But our challenges became more difficult than shopping. My daughter, always a good student, began to skip school work, leaving assignments incomplete. Her grades began to drop, and she became more and more disagreeable and tired. Even though she slept A LOT, she never felt energized or refreshed. She just powered forward through school, soccer, and choir, and directed all her anger and frustration at me.
Power forward until you crash
I expected her to power forward, drop the attitude, and get over it. I mean, I had always powered through, so why couldn’t she just suck it up and stop all the drama? This was our holding pattern, our place of mutual disagreement, and for many months, neither of us was willing to move from it. But like Lady Bird and her mother, you cannot keep the lid on such conflict forever. For us, the turning point came at the end of my daughter’s junior year, when she dis-invited me to her soccer banquet and moved out for a week during the final semester exams. I was hurt and confused. She was hurt and confused. Finally, something about which we agreed.
After her week away, we managed to have a civil conversation and we agreed that therapy would be a tool to explore. We found a counselor my daughter trusted (that took a couple of tries), and I stayed out of the way as they worked together. I met once with both of them and left annoyed that the counselor took her side. Ha. What she did was challenge my belief that everyone could do what I could do, that everyone was capable of powering forward. That’s just not true. My expectations of my daughter needed to reflect what she could do.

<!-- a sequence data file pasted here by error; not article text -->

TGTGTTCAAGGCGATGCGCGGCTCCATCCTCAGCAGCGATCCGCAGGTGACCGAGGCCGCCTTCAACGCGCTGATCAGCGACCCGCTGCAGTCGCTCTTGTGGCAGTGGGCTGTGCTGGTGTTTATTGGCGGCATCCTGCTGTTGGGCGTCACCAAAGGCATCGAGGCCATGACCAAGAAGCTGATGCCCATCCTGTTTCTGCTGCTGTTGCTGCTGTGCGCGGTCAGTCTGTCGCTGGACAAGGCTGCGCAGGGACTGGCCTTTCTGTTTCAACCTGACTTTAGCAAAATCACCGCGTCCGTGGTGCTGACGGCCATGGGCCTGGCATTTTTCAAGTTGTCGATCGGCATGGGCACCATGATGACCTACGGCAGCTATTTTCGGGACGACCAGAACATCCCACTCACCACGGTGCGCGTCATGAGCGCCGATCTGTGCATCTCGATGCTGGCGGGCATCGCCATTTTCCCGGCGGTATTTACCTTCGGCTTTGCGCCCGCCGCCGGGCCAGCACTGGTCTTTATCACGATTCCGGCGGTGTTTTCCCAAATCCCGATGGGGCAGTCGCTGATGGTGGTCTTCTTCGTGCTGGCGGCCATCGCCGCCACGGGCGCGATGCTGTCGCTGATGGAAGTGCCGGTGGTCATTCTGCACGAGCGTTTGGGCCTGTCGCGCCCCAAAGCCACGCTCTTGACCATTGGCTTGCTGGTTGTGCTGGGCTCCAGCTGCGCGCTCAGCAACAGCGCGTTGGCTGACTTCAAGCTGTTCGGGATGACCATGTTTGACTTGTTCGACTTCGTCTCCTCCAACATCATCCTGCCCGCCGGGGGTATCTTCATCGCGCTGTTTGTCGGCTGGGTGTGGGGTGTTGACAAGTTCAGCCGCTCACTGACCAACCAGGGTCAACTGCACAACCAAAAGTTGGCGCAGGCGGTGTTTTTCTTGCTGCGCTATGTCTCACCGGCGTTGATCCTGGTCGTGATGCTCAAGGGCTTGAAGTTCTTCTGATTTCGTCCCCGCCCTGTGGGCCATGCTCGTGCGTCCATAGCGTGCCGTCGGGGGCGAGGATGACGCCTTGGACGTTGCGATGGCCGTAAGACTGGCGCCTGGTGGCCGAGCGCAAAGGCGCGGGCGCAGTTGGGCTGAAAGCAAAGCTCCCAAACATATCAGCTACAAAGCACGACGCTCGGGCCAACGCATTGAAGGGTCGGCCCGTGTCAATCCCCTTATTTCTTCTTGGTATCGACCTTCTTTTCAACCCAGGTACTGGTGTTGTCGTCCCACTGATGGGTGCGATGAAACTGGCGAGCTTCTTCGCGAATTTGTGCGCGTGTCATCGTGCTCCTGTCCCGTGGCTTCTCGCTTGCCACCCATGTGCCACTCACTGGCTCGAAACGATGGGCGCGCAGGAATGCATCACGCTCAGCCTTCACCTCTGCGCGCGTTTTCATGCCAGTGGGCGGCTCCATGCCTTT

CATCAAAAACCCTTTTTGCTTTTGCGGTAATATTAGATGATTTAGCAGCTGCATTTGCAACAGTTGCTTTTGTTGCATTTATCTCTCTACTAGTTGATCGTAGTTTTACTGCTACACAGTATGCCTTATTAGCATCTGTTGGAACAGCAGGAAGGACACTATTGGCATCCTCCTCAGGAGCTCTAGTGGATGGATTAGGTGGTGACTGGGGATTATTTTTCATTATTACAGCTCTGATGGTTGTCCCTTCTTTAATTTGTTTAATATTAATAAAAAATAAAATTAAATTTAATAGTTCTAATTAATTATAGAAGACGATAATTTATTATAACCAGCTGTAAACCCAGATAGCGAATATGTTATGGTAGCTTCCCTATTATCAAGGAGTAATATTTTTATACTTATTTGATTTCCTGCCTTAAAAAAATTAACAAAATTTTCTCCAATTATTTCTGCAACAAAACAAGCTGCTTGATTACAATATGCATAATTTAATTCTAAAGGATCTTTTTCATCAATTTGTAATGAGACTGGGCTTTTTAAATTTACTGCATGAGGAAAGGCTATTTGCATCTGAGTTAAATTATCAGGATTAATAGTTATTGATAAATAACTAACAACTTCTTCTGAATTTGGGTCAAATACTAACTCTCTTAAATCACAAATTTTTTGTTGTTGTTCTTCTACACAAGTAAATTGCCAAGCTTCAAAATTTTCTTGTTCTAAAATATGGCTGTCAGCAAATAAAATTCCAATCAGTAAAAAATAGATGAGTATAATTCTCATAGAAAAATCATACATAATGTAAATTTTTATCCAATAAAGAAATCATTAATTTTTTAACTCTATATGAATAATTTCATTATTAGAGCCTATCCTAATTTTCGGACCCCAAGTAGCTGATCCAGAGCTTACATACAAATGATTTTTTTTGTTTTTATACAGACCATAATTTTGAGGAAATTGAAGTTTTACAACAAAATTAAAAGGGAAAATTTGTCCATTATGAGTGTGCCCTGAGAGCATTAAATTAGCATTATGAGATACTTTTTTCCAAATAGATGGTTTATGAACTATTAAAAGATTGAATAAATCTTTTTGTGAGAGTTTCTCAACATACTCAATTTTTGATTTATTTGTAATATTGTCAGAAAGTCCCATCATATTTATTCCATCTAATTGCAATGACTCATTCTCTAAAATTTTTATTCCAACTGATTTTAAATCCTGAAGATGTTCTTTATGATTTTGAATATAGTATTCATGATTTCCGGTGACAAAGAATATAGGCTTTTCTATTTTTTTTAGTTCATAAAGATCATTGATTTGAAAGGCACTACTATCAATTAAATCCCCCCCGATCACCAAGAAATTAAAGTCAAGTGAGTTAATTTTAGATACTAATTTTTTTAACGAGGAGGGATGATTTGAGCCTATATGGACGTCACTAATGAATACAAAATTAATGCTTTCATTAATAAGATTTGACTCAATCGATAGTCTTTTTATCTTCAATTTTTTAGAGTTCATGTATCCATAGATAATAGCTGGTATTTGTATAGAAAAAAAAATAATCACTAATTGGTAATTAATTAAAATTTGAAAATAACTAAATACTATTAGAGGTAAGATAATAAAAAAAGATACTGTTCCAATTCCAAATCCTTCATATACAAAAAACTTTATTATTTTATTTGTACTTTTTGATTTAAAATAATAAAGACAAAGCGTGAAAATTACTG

To be clear, my daughter has done a lot of work in therapy to understand her own limitations as well as her strengths. After several months of seeking balance and after much deliberation, we decided to introduce anti-depressants into the therapeutic mix as an additional tool. The combination of regular counseling with low doses of medication have helped my daughter find a place where she can manage her emotions and focus on all the things she loves to do. And she is doing all of them again: Dean’s List in college, leading member of her soccer team, officer in her sorority.
Together, we have learned to hear each other. My daughter can tell me that I’m putting too much pressure on her with words instead of with door slams, eye rolls, and grunts. I get more than one opportunity to clarify what I am expressing when the first statement meets with a funny look. We have come through to the other side, and our relationship is stronger because of it.
Lady Bird ends in a very unsatisfying manner, at least for my daughter and me. Yes, we see that they bridge a divide, but we wanted more. We wanted to see Lady Bird and her mom find healing together on the other side of the divide; we wanted to know that they reclaimed the joy of their relationship. We wanted to see ourselves reflected for just a little bit longer on the screen.